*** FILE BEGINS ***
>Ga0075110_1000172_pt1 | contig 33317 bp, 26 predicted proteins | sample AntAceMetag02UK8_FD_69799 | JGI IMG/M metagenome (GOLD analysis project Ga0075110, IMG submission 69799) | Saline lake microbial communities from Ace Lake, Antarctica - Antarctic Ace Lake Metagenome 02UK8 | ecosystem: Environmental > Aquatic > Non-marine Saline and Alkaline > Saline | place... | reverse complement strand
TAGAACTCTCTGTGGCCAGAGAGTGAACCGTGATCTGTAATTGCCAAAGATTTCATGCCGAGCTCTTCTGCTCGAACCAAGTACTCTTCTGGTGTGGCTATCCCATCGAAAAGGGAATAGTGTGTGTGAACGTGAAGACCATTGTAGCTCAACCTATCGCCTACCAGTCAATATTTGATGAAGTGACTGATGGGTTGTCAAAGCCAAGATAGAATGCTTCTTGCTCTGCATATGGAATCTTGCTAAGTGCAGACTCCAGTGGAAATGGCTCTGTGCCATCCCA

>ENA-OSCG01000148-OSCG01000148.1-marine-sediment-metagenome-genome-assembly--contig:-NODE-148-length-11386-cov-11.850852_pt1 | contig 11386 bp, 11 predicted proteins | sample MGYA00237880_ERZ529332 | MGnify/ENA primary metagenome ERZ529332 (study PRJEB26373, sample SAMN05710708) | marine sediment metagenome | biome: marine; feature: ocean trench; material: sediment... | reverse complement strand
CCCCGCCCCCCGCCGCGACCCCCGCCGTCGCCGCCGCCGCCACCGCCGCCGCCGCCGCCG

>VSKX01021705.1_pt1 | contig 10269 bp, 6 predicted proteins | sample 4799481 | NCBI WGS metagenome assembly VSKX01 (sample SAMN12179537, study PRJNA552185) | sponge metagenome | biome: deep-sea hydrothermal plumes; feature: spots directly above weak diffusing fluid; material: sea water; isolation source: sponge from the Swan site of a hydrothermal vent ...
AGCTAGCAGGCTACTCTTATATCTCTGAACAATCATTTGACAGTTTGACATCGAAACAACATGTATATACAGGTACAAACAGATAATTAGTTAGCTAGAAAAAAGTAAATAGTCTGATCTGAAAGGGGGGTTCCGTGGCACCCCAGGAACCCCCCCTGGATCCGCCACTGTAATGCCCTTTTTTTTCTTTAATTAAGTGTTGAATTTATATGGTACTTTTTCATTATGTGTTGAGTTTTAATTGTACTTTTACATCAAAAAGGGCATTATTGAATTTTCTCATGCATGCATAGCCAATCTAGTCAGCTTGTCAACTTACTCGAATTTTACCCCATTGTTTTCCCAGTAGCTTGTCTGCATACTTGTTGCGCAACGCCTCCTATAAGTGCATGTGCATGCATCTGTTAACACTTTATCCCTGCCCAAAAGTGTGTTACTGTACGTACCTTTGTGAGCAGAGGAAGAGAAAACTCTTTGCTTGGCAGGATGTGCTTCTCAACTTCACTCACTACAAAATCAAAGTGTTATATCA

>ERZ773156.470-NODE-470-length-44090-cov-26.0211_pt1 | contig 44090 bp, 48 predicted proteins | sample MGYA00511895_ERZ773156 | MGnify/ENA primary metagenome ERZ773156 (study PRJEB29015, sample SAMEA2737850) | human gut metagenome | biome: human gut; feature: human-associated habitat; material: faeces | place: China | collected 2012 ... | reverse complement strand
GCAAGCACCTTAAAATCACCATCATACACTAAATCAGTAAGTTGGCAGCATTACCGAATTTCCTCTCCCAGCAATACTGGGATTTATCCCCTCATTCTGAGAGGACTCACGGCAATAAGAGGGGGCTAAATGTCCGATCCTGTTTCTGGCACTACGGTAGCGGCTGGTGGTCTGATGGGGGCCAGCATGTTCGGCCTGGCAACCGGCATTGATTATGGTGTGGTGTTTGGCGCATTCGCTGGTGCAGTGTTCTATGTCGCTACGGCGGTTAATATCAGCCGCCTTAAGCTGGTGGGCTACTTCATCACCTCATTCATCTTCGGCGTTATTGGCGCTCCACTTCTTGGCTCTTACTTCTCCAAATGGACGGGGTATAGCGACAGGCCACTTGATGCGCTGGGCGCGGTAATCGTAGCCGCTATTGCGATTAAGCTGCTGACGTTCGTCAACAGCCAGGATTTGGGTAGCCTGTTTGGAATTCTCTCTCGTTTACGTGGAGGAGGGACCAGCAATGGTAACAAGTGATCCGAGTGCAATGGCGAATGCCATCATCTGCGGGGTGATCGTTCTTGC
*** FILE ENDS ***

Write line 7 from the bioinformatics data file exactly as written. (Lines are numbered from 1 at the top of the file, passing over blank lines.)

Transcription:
>ERZ773156.470-NODE-470-length-44090-cov-26.0211_pt1 | contig 44090 bp, 48 predicted proteins | sample MGYA00511895_ERZ773156 | MGnify/ENA primary metagenome ERZ773156 (study PRJEB29015, sample SAMEA2737850) | human gut metagenome | biome: human gut; feature: human-associated habitat; material: faeces | place: China | collected 2012 ... | reverse complement strand